India Kirssin | Managing Editor

Welcome to the jungle.

That’s always my first thought as I enter the St. Louis City Museum. Metal climbing monstrosities crowd the outside of the old downtown building. An old school bus hangs off the top and right next to it is a ferris wheel. On the roof. Inside, tunnels and slides hang out over the huge staircase, connecting each floor. A “forest” fills the foyer and inside each tree are a countless number of tunnels that lead to indoor caves, secret passageways and a 10 story slide. This “museum” is every kid’s dream.

It should also be every 18-year-old’s.

At a time when colleges are pushing for leaders, money is short and scholarships are sitting on a list that has yet to be checked off, reverting back to childhood seems to always provide and sure-fire stress relief.

I realized this when a friend and I visited the City Museum on break. After showing our IDs to prove we were 18 and could be responsible for ourselves, we spent the afternoon climbing in and out of spaces that were not built for us, fighting claustrophobia, and trying to keep up with the kids. Ironic, right? We were even scolded by a six year old who was tired of waiting behind us while we tried to squeeze through a “dead end.” It was not a dead end, and he was more than happy to point out that we were wrong in every way. Kids.

I walked away from the building content, tired, and relaxed. I may have looked ridiculous and lost my little brother in the tunnels more than once, but I was happy. I know it sounds silly but taking even the smallest amount of time out of your day to pause and reflect can make a world of difference. Participating in childhood activites remind us of a simpler time, a time were we worried about very little.

This was just my most recent reminder to occasionally let my inner eight-year-old out, and the surprising amount of adults at the museum who crawled and weaved through tunnels with or without their children helped solidify the craving we all have to let loose and be a kid again, if even for a short period of time.

So, when you’re lost and alone (or just plain stressed), find a playground, watch Hannah Montana, color, play kick-the-can, or do something from your childhood that helps you get nervous energy out. Sometimes our eight-year-old selves need to be heard.


India Kirssin | Managing Editor

What is the biggest problem facing America?

It’s a loaded question, right? The answers and opinions associated with this question are the source of some of the most vicious contempt in our country today. Everyone answers it a little bit differently, and not one person will answer it in the exact same way.

I was asked this question at a recent college interview and, quite honestly, I had to really think about what I wanted my answer to be. The answer needed to be specific and pinpoint a reason, but also broad enough to explain a multitude of problems. It also had to be reliable and play to my strengths. No matter how many opinions I have on the Republican plan for healthcare or on ObamaCare, I cannot talk about those because healthcare is a topic in which I am not extremely knowledgeable. So I talked about the media.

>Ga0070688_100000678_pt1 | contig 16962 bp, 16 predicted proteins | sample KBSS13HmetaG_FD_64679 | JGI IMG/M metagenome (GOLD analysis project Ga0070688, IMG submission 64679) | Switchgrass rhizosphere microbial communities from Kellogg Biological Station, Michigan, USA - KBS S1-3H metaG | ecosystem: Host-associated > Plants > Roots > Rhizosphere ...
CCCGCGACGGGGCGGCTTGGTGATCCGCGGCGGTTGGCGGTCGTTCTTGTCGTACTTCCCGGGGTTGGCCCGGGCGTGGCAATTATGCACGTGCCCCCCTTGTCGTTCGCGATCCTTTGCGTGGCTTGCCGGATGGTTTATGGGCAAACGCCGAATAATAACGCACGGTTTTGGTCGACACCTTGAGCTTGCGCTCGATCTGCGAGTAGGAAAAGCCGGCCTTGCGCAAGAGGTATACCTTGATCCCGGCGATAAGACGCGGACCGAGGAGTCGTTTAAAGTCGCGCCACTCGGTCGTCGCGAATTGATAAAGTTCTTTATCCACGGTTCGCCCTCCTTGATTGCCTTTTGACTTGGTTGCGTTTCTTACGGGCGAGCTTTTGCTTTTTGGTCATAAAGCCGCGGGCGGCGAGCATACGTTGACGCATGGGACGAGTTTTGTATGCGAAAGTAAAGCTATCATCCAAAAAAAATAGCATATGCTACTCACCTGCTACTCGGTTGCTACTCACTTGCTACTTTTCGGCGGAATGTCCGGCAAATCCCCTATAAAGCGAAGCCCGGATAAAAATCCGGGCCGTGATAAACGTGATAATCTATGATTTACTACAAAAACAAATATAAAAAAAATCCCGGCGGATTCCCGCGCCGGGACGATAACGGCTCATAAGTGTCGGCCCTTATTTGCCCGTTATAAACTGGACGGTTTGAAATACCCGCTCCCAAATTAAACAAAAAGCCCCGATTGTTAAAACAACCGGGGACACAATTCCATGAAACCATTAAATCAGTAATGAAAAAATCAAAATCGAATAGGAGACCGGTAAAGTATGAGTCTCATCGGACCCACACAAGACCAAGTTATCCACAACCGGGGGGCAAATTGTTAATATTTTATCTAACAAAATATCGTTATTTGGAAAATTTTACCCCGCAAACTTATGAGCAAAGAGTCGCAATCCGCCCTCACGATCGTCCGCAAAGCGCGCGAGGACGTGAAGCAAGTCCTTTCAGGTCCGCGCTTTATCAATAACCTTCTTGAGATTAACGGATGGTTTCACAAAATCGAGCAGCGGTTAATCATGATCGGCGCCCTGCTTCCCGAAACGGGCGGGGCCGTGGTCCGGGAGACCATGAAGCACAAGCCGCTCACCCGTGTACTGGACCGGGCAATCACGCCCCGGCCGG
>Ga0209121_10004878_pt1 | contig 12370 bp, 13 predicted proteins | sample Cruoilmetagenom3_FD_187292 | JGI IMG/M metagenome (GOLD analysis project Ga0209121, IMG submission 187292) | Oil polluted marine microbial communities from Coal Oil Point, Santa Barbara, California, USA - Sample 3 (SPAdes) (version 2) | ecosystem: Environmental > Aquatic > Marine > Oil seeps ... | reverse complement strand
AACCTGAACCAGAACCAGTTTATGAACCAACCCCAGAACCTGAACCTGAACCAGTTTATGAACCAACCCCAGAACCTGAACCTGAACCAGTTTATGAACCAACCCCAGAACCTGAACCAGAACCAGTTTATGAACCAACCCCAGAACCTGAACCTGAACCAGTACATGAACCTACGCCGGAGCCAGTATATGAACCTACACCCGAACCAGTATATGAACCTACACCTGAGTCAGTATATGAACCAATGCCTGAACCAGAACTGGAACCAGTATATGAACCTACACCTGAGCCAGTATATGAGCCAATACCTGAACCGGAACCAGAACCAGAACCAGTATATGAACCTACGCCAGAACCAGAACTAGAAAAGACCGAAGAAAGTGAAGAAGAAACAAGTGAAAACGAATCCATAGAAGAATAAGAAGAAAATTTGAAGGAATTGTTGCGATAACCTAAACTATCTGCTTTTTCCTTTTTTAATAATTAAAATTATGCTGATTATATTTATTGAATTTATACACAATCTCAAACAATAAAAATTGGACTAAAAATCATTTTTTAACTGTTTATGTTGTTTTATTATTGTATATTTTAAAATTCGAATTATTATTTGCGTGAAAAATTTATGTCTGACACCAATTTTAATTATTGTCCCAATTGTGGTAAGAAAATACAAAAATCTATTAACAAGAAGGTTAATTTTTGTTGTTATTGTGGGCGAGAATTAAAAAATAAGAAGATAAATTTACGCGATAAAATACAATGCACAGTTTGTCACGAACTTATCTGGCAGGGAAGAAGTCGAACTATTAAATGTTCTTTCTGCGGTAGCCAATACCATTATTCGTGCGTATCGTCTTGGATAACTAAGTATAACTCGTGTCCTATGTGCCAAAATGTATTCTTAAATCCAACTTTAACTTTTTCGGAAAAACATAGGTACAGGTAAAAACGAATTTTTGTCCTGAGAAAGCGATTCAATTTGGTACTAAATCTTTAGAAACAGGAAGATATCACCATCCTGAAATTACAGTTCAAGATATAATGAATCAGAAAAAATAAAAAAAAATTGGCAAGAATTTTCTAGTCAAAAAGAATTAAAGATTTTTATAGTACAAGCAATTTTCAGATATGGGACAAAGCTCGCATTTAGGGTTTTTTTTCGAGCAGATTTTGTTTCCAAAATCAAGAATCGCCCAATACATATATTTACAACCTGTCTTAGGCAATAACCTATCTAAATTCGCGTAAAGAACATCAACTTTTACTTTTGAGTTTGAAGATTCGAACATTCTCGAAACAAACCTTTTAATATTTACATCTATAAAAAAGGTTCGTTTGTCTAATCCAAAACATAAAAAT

Specifically, I talked about the relationship between the media, the White House, and the people, because it’s changing quickly and it’s hard to keep up. With the terms “fake news” and “liberal media” becoming a part of everyday vocabulary, many Americans, including Donald Trump, have come to understand and accept that a rocky, untrustworthy relationship with the media is the “new normal.”

Many Americans trust Trump more than credible news outlets like The New York Times and The Washington Post. They are, in the words of our president, “The FAKE NEWS… the enemy of the American People!” Facts supported by evidence are no longer viewed as the truth and correct grammar is not a top priority. SAD!

When I chose to talk about this on-again, off-again relationship, it was not to rag on Trump or to put the news on a pedestal it does not deserve. It was to address the uncertainty and mistrust felt within our country and countries around the world who are not sure what to make of Trump, or this “new” America yet. Bridging the gap between the White House, the media and the people is not going to fix the serious flaws our government has. It is not going to change if a person likes or dislikes Trump’s policies. But I truly believe it can help ease the uncertainty, the fear of the unknown. It can help Americans feel more secure. It can help the Trump administration project a more cohesive image to the public. And, as common sense tells us, good public image can go a long way.

I also talked about how this is not a one-sided problem. Most mainstream news sources have been very critical of Trump. They have bitten into the stories Trump has baited them to. They have taken small, stupid, insignificant events and blown them out of proportion. As a journalist, this has been frustrating and hard to watch. But they are not an enemy of the American people. In some cases, the press is the only reason we have any idea what is going on in the White House or have any hope at understanding the truth.

On the other side, Trump and top Republicans use conservative news sites, like Breitbart, that are the holy grail of fake news. Then they cite or tweet stories from these sites with absolutely no evidence to back them up, perpetuating the spread of fake news themselves. But what’s a government without hypocrisy? Trump has also blatantly disrespected reporters, complained about “hard questions” that anyone with any knowledge about public relations and government could give a competent answer to, and made a mockery of the White House press corps.